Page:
Spoilers are putting the band back together.
When you’re a traveling band that nobody has heard of, you gotta play any gig you can find. That being said, there are a few places that definitely need more than your regular disclaimer. Even for starving musicians, some stages might be too radical to perform unscathed. Unfortunately, there are some aspects of this film are not as quite improbable as we’d wish.
Green Room (2015) was written and directed by Jeremy Saulnier. The “Ain’t Right” band made of Pat (Anton Yelchin), Sam (Alia Shawkat), Reece (Joe Cole), and Tiger (Callum Turner) are used to life on the road inside their van and barely get through making ends meet playing gigs anywhere they find. Unable to turn away anything they end up playing a bar that caters to neo-Nazis. Just as they’re readying to leave, Pat stumbles onto a scene where a girl has been murdered. The band ends up trapped in a room with Amber (Imogen Poots) and with a group of neo-Nazis at the door.
Let’s be honest. Everything in this movie can go sideways and does. This is the kind of scenario you prevent rather than solve. There are no easy solutions for the “Ain’t Right” band and once the bar personnel call their boss Darcy (Patrick Stewart) it seems like all easy escape exits disappear. Things go from bad to worse as trained dogs are brought in. This is a very tense, violent and gory film. Nobody is getting away unharmed and bodies will pile up.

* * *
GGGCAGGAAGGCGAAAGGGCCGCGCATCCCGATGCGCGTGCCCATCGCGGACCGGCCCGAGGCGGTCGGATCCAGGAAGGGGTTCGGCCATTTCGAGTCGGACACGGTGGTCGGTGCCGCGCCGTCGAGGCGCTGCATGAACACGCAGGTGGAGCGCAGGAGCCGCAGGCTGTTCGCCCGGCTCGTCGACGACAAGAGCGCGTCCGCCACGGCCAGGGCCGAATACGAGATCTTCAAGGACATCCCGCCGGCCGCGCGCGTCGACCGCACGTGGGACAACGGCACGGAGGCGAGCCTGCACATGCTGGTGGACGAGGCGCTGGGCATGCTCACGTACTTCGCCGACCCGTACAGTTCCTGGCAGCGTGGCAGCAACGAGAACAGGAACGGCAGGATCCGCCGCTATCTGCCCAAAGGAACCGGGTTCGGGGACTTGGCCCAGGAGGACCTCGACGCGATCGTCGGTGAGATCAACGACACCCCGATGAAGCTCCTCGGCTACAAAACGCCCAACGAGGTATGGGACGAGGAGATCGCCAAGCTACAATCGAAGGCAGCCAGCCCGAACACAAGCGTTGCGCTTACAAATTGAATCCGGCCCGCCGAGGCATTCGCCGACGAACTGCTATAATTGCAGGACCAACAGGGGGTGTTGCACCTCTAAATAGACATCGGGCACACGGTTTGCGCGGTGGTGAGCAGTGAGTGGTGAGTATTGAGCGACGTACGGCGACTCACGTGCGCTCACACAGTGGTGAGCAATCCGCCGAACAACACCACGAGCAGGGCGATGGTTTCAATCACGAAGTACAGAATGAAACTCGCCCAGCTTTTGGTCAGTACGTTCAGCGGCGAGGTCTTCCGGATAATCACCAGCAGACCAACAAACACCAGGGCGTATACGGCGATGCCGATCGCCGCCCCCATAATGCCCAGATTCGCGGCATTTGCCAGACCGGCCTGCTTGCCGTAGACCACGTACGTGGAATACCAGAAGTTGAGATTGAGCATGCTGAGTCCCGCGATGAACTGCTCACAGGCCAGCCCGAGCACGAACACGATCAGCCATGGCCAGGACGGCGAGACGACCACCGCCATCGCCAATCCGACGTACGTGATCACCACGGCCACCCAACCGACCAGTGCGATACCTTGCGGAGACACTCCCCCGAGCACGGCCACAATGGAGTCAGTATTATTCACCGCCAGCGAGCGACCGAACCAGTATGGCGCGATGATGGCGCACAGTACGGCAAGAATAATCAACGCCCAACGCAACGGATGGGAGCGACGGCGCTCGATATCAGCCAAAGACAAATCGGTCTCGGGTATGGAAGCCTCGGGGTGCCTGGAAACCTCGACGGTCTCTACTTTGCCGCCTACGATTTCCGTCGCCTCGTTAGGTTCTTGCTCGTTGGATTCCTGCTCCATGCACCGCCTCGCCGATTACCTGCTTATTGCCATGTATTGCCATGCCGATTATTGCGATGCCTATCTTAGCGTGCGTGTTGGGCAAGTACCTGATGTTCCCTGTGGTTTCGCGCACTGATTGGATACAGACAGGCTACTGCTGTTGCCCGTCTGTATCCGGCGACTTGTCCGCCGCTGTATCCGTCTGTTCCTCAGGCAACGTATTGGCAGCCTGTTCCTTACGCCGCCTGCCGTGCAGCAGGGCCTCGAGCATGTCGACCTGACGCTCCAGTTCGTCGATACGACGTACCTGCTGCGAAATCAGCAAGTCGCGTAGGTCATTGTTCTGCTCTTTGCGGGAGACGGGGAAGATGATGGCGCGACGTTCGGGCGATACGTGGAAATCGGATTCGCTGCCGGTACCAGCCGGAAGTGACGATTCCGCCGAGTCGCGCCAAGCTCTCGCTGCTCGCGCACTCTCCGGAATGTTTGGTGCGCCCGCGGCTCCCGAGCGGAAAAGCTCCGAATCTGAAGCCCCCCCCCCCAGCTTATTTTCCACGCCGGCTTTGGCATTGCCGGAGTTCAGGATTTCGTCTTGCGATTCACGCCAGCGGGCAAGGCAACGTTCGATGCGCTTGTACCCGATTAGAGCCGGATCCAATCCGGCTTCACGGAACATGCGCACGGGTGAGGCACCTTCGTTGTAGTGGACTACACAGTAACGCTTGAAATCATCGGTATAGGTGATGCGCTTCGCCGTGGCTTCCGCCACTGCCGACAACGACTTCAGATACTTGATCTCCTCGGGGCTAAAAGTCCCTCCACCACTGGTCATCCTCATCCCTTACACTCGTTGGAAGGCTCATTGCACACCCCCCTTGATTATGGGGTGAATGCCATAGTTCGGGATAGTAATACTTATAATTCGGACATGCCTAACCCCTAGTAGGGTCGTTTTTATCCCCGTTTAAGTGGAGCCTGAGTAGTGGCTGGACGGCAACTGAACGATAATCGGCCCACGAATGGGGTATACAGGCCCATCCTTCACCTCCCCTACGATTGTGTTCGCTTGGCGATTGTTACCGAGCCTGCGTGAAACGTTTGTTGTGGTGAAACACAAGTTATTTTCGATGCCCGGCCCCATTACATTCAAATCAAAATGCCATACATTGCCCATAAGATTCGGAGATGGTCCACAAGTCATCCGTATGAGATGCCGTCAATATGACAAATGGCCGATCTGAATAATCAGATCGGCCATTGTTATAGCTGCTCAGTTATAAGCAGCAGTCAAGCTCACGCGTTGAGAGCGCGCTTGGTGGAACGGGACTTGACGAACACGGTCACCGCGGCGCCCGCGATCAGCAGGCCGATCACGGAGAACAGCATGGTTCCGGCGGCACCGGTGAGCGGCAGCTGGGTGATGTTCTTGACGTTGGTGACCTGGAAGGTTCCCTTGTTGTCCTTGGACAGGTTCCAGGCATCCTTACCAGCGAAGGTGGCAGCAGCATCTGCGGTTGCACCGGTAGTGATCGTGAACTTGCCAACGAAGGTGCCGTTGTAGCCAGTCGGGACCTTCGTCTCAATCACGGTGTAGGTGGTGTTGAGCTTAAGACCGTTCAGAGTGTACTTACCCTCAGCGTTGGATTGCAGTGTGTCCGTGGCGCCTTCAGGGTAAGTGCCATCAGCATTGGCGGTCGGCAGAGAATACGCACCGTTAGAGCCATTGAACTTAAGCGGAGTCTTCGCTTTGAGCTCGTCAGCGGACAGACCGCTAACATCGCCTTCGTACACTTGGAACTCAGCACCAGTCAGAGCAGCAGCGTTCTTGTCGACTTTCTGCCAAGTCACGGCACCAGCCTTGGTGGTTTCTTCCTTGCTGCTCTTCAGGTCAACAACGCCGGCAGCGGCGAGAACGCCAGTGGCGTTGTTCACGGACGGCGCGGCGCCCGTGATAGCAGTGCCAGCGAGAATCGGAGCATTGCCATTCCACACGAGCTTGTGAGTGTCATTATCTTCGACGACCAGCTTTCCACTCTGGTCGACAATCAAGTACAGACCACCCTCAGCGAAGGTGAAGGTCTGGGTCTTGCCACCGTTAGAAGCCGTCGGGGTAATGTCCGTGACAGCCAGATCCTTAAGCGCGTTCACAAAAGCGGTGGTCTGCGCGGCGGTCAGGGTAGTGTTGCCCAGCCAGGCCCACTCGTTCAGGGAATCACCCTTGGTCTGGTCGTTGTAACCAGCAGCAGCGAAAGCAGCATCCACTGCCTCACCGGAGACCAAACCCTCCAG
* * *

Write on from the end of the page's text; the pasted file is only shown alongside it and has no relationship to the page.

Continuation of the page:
It’s not a slasher film per se. In this one, everyone makes mistakes, everyone is scared of getting hurt and casualties will happen on both sides. Adrenaline is running high because each side has a lot at stake, but nobody here is a martial arts fighter or an ex-marine. Everyone fights and gets hurt, cut, bruised and shows it in the next scene. Patrick Stewart as the bad guy does have his moments in which he is legitimately intimidating, but it’s really hard to accept him as the bad guy although he never breaks character.
Recommended with one reservation. I can’t stand to see animals being used as killers. I know it’s a film but even when it’s implied it still bothers me nonetheless. That being said, it’s obviously the bad guys doing it, and the animals are not portrayed as devils. The tension is kept up throughout the film and it strongly delivers on gore and violence. If you’re a fan of white-knuckle thrillers you might want to give this one a go.
That will do for now.